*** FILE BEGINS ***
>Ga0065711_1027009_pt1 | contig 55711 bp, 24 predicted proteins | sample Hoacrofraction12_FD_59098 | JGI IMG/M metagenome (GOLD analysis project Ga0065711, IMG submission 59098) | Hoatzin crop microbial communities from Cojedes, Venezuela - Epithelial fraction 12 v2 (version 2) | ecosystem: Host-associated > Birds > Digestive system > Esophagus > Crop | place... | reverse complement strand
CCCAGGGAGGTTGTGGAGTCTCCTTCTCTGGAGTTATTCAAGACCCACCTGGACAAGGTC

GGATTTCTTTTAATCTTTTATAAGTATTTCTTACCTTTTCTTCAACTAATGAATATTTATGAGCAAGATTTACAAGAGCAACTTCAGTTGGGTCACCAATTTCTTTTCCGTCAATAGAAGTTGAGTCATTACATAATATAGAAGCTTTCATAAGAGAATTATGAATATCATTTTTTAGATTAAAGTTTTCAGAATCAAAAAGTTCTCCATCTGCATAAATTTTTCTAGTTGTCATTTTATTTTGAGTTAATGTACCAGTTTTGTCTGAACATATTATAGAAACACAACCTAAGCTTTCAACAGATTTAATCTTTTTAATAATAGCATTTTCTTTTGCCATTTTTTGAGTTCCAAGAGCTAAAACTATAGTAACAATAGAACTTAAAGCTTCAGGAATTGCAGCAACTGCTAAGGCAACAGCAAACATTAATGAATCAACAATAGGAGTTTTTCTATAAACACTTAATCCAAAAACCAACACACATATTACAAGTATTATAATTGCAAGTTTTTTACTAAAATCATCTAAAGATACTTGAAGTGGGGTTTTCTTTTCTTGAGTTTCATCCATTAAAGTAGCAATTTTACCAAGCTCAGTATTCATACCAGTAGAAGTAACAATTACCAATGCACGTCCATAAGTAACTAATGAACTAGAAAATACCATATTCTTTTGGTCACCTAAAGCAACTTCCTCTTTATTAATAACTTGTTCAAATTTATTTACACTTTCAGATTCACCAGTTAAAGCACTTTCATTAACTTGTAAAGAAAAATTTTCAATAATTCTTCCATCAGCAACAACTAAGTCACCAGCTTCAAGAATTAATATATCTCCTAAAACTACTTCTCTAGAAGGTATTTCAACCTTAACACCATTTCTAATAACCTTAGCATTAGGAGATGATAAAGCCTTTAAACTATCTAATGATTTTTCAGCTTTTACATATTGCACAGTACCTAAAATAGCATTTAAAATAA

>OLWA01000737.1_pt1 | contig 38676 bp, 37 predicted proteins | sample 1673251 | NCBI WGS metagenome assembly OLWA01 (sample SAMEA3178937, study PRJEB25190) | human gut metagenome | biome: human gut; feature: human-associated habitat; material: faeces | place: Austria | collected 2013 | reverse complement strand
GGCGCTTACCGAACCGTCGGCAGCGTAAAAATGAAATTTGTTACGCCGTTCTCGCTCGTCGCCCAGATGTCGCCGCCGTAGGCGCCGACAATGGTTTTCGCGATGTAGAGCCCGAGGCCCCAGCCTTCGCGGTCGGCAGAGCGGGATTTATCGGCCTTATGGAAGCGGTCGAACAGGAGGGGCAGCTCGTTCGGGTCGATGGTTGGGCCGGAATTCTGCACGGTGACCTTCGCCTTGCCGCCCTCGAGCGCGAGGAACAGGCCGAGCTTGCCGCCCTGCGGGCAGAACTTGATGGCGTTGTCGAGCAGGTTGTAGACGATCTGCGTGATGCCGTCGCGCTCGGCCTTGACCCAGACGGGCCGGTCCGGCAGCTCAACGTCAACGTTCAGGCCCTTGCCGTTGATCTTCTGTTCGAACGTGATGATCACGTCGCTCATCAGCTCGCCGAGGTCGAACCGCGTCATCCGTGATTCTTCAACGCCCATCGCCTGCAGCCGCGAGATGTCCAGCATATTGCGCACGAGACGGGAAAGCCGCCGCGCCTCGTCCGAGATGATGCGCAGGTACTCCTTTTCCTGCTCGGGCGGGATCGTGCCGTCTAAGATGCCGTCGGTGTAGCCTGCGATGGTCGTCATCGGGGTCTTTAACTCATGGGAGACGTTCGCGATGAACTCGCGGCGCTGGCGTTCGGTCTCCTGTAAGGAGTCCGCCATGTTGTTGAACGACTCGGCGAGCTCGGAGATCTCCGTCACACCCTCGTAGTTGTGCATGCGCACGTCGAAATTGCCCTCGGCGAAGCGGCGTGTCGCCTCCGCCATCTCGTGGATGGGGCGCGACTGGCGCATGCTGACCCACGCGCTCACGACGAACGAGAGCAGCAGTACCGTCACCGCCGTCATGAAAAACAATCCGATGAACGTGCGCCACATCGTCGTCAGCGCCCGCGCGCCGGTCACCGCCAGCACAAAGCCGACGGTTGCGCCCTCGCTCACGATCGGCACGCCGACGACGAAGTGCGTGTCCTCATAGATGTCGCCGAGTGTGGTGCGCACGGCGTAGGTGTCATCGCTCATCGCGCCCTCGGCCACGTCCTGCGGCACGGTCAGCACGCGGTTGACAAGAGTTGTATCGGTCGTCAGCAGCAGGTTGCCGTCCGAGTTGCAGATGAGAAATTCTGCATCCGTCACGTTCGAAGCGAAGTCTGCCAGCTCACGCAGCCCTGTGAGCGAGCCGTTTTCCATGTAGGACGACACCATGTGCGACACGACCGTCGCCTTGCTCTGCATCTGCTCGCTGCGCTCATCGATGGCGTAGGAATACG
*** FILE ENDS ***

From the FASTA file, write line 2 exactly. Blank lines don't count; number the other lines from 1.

CCCAGGGAGGTTGTGGAGTCTCCTTCTCTGGAGTTATTCAAGACCCACCTGGACAAGGTC